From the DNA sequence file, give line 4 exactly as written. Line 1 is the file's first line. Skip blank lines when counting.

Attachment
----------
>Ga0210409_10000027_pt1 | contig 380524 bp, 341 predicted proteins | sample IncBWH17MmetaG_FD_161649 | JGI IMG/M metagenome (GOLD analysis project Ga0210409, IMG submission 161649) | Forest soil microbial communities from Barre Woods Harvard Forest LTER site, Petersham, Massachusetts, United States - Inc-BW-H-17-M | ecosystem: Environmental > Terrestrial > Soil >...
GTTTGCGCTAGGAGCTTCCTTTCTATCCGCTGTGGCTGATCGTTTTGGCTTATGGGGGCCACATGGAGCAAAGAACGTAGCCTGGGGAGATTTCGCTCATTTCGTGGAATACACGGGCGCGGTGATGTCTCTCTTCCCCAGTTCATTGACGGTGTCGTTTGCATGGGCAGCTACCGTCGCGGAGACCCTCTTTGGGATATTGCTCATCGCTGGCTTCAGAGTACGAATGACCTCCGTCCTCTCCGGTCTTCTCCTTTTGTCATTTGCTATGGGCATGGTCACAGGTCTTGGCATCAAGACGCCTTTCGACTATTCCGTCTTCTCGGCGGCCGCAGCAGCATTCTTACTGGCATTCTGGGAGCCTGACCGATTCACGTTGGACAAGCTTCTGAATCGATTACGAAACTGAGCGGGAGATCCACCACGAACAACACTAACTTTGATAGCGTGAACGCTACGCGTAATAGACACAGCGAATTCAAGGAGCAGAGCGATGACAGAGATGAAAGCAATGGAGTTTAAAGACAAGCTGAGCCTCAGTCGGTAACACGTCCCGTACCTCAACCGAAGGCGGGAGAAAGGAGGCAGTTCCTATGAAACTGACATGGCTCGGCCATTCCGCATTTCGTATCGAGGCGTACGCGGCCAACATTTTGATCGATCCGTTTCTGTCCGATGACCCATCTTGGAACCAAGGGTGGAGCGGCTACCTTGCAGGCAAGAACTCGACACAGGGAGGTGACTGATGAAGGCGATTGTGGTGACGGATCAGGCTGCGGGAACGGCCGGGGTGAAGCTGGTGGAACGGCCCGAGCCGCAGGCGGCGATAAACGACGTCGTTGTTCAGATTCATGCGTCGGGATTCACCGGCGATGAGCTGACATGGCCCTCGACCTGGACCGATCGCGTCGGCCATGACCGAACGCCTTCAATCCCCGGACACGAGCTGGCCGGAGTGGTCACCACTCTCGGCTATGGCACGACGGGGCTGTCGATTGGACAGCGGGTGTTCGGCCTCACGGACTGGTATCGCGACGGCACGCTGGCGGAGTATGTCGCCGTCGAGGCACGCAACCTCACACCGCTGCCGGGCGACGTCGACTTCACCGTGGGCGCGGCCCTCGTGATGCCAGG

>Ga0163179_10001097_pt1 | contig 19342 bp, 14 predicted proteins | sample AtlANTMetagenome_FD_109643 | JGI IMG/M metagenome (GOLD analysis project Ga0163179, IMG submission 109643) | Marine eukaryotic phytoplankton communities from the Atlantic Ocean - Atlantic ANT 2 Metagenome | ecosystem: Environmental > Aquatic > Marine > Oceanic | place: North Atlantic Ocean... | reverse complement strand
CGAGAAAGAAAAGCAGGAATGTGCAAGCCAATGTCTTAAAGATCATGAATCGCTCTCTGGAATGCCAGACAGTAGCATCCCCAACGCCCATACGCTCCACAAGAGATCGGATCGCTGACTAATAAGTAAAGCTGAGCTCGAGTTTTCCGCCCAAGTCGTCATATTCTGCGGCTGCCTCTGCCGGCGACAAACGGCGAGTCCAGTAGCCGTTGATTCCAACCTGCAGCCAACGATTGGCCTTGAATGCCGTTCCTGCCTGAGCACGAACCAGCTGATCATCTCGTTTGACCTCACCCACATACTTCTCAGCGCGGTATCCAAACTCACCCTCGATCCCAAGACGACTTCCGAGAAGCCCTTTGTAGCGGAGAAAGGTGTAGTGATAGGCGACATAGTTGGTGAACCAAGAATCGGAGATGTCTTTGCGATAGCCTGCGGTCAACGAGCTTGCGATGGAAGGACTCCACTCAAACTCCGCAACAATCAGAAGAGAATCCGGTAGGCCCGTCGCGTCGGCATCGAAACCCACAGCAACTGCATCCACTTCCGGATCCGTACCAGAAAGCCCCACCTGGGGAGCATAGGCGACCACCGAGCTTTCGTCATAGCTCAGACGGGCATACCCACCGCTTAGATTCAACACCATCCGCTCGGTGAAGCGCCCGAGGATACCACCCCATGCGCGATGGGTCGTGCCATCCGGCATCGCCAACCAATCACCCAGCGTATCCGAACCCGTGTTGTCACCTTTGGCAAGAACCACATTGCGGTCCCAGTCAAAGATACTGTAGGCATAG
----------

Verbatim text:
CGAGAAAGAAAAGCAGGAATGTGCAAGCCAATGTCTTAAAGATCATGAATCGCTCTCTGGAATGCCAGACAGTAGCATCCCCAACGCCCATACGCTCCACAAGAGATCGGATCGCTGACTAATAAGTAAAGCTGAGCTCGAGTTTTCCGCCCAAGTCGTCATATTCTGCGGCTGCCTCTGCCGGCGACAAACGGCGAGTCCAGTAGCCGTTGATTCCAACCTGCAGCCAACGATTGGCCTTGAATGCCGTTCCTGCCTGAGCACGAACCAGCTGATCATCTCGTTTGACCTCACCCACATACTTCTCAGCGCGGTATCCAAACTCACCCTCGATCCCAAGACGACTTCCGAGAAGCCCTTTGTAGCGGAGAAAGGTGTAGTGATAGGCGACATAGTTGGTGAACCAAGAATCGGAGATGTCTTTGCGATAGCCTGCGGTCAACGAGCTTGCGATGGAAGGACTCCACTCAAACTCCGCAACAATCAGAAGAGAATCCGGTAGGCCCGTCGCGTCGGCATCGAAACCCACAGCAACTGCATCCACTTCCGGATCCGTACCAGAAAGCCCCACCTGGGGAGCATAGGCGACCACCGAGCTTTCGTCATAGCTCAGACGGGCATACCCACCGCTTAGATTCAACACCATCCGCTCGGTGAAGCGCCCGAGGATACCACCCCATGCGCGATGGGTCGTGCCATCCGGCATCGCCAACCAATCACCCAGCGTATCCGAACCCGTGTTGTCACCTTTGGCAAGAACCACATTGCGGTCCCAGTCAAAGATACTGTAGGCATAG